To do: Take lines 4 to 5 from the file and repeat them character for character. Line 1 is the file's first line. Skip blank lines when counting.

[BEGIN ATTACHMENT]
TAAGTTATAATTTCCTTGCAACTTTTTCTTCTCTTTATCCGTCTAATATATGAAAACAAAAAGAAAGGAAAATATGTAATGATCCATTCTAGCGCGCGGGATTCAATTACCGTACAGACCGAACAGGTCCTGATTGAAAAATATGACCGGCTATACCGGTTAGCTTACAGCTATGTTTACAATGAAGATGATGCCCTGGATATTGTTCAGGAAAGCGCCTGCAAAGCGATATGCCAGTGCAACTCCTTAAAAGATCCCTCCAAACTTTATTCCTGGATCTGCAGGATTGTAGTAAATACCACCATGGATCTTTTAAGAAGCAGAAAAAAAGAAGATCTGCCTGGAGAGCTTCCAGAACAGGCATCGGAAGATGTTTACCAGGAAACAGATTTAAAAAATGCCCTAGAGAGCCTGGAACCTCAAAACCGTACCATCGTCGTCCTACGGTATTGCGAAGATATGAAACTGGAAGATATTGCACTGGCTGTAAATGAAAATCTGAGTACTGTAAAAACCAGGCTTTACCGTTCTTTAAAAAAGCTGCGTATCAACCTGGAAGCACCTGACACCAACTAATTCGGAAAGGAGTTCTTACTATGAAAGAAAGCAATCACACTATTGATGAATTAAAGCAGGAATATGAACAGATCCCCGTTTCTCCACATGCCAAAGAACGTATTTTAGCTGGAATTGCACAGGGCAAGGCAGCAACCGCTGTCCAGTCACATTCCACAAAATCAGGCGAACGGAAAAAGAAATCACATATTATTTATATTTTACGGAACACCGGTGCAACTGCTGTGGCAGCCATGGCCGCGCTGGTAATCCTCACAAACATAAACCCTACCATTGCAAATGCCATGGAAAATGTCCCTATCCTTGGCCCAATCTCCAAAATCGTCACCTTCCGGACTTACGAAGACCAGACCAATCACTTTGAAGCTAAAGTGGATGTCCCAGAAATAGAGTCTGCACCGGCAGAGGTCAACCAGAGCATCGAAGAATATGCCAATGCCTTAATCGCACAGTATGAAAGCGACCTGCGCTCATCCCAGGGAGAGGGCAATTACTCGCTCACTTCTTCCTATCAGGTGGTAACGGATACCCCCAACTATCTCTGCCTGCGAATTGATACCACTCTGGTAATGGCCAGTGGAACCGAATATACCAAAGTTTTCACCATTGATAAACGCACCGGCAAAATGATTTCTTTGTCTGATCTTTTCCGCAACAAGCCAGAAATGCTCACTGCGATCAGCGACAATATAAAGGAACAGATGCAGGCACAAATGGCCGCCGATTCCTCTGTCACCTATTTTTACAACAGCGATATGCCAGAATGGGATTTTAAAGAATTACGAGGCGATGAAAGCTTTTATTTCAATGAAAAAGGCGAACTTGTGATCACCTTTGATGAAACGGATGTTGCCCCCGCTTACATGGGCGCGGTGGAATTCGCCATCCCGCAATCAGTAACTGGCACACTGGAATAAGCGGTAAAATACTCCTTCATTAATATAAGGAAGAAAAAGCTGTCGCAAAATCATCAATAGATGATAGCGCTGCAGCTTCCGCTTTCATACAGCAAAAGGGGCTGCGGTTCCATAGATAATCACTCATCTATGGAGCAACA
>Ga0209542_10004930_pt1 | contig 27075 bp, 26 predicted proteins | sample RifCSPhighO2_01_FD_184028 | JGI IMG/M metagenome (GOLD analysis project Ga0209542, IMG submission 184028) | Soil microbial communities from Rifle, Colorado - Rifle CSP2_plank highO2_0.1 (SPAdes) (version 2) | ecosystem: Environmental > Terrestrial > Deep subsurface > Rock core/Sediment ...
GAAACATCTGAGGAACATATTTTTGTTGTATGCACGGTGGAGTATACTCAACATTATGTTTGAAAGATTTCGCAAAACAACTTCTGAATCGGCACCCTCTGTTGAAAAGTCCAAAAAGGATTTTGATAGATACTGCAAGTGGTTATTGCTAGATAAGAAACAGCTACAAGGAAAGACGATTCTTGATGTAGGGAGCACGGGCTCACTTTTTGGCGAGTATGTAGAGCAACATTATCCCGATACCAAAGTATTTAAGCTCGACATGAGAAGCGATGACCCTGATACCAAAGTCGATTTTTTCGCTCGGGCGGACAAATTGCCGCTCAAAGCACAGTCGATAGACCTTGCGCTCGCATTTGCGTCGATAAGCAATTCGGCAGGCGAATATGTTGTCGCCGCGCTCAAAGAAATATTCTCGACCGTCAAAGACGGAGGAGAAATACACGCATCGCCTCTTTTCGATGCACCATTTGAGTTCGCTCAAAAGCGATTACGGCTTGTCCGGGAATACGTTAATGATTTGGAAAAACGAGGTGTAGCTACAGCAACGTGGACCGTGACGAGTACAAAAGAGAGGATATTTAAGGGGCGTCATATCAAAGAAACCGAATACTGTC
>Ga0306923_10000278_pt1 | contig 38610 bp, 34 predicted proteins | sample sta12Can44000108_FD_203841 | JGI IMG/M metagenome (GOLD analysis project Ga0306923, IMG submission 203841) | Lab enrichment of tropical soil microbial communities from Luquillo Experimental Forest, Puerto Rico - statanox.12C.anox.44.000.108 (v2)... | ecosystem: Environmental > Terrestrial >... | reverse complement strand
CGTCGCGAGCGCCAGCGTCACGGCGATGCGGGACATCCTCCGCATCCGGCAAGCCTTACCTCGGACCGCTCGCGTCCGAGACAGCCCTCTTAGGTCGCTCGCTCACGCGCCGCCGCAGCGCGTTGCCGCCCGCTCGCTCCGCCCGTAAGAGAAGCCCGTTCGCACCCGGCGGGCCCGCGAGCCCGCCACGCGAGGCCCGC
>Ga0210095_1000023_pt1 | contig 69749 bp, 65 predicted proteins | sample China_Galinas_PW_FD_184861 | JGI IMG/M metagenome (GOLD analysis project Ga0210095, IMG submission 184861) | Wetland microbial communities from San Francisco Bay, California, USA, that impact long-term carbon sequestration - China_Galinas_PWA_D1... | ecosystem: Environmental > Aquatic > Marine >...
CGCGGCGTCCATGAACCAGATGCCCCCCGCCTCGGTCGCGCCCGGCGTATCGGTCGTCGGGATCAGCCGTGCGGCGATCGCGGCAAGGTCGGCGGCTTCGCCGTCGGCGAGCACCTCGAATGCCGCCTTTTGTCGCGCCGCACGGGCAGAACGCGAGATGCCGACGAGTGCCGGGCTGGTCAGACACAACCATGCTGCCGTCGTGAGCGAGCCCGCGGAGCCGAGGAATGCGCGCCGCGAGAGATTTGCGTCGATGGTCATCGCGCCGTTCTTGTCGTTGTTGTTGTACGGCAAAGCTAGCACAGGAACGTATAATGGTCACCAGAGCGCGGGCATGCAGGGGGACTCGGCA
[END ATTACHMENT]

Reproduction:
>Ga0306923_10000278_pt1 | contig 38610 bp, 34 predicted proteins | sample sta12Can44000108_FD_203841 | JGI IMG/M metagenome (GOLD analysis project Ga0306923, IMG submission 203841) | Lab enrichment of tropical soil microbial communities from Luquillo Experimental Forest, Puerto Rico - statanox.12C.anox.44.000.108 (v2)... | ecosystem: Environmental > Terrestrial >... | reverse complement strand
CGTCGCGAGCGCCAGCGTCACGGCGATGCGGGACATCCTCCGCATCCGGCAAGCCTTACCTCGGACCGCTCGCGTCCGAGACAGCCCTCTTAGGTCGCTCGCTCACGCGCCGCCGCAGCGCGTTGCCGCCCGCTCGCTCCGCCCGTAAGAGAAGCCCGTTCGCACCCGGCGGGCCCGCGAGCCCGCCACGCGAGGCCCGC